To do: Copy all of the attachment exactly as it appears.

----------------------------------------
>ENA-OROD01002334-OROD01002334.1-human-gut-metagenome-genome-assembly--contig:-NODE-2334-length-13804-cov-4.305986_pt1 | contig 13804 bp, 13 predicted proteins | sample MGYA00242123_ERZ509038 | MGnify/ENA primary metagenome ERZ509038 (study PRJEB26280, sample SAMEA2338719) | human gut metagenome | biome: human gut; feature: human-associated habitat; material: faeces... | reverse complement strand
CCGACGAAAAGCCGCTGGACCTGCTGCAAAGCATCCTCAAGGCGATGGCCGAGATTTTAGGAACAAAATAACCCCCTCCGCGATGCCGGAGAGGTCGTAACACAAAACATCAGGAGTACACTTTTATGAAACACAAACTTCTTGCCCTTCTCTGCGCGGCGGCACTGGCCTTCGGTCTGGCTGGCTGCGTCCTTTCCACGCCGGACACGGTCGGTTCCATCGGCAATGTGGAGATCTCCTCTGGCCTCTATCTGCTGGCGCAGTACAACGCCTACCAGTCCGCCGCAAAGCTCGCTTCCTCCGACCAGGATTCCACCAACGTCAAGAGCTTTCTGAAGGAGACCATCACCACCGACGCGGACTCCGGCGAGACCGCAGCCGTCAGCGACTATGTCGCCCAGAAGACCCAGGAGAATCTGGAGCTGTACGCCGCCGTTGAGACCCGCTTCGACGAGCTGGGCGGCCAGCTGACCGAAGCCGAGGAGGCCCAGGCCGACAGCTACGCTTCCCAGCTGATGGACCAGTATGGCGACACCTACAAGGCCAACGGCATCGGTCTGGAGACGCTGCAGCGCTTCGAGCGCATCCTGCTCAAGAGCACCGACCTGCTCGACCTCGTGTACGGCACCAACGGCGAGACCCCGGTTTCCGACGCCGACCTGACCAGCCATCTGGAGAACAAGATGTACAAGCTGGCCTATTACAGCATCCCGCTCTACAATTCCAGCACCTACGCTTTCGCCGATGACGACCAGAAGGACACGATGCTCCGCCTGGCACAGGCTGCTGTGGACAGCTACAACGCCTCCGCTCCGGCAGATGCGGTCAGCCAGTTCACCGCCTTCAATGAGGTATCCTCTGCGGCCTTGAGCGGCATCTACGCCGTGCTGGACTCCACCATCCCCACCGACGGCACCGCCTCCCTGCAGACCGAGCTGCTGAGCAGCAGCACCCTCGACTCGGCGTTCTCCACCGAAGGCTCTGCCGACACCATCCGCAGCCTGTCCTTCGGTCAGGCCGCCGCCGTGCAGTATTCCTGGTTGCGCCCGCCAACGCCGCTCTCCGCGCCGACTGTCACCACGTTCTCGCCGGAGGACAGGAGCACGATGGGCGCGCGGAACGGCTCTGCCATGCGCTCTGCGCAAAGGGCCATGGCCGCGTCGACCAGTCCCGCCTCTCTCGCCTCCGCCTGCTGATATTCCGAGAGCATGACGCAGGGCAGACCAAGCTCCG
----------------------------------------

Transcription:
>ENA-OROD01002334-OROD01002334.1-human-gut-metagenome-genome-assembly--contig:-NODE-2334-length-13804-cov-4.305986_pt1 | contig 13804 bp, 13 predicted proteins | sample MGYA00242123_ERZ509038 | MGnify/ENA primary metagenome ERZ509038 (study PRJEB26280, sample SAMEA2338719) | human gut metagenome | biome: human gut; feature: human-associated habitat; material: faeces... | reverse complement strand
CCGACGAAAAGCCGCTGGACCTGCTGCAAAGCATCCTCAAGGCGATGGCCGAGATTTTAGGAACAAAATAACCCCCTCCGCGATGCCGGAGAGGTCGTAACACAAAACATCAGGAGTACACTTTTATGAAACACAAACTTCTTGCCCTTCTCTGCGCGGCGGCACTGGCCTTCGGTCTGGCTGGCTGCGTCCTTTCCACGCCGGACACGGTCGGTTCCATCGGCAATGTGGAGATCTCCTCTGGCCTCTATCTGCTGGCGCAGTACAACGCCTACCAGTCCGCCGCAAAGCTCGCTTCCTCCGACCAGGATTCCACCAACGTCAAGAGCTTTCTGAAGGAGACCATCACCACCGACGCGGACTCCGGCGAGACCGCAGCCGTCAGCGACTATGTCGCCCAGAAGACCCAGGAGAATCTGGAGCTGTACGCCGCCGTTGAGACCCGCTTCGACGAGCTGGGCGGCCAGCTGACCGAAGCCGAGGAGGCCCAGGCCGACAGCTACGCTTCCCAGCTGATGGACCAGTATGGCGACACCTACAAGGCCAACGGCATCGGTCTGGAGACGCTGCAGCGCTTCGAGCGCATCCTGCTCAAGAGCACCGACCTGCTCGACCTCGTGTACGGCACCAACGGCGAGACCCCGGTTTCCGACGCCGACCTGACCAGCCATCTGGAGAACAAGATGTACAAGCTGGCCTATTACAGCATCCCGCTCTACAATTCCAGCACCTACGCTTTCGCCGATGACGACCAGAAGGACACGATGCTCCGCCTGGCACAGGCTGCTGTGGACAGCTACAACGCCTCCGCTCCGGCAGATGCGGTCAGCCAGTTCACCGCCTTCAATGAGGTATCCTCTGCGGCCTTGAGCGGCATCTACGCCGTGCTGGACTCCACCATCCCCACCGACGGCACCGCCTCCCTGCAGACCGAGCTGCTGAGCAGCAGCACCCTCGACTCGGCGTTCTCCACCGAAGGCTCTGCCGACACCATCCGCAGCCTGTCCTTCGGTCAGGCCGCCGCCGTGCAGTATTCCTGGTTGCGCCCGCCAACGCCGCTCTCCGCGCCGACTGTCACCACGTTCTCGCCGGAGGACAGGAGCACGATGGGCGCGCGGAACGGCTCTGCCATGCGCTCTGCGCAAAGGGCCATGGCCGCGTCGACCAGTCCCGCCTCTCTCGCCTCCGCCTGCTGATATTCCGAGAGCATGACGCAGGGCAGACCAAGCTCCG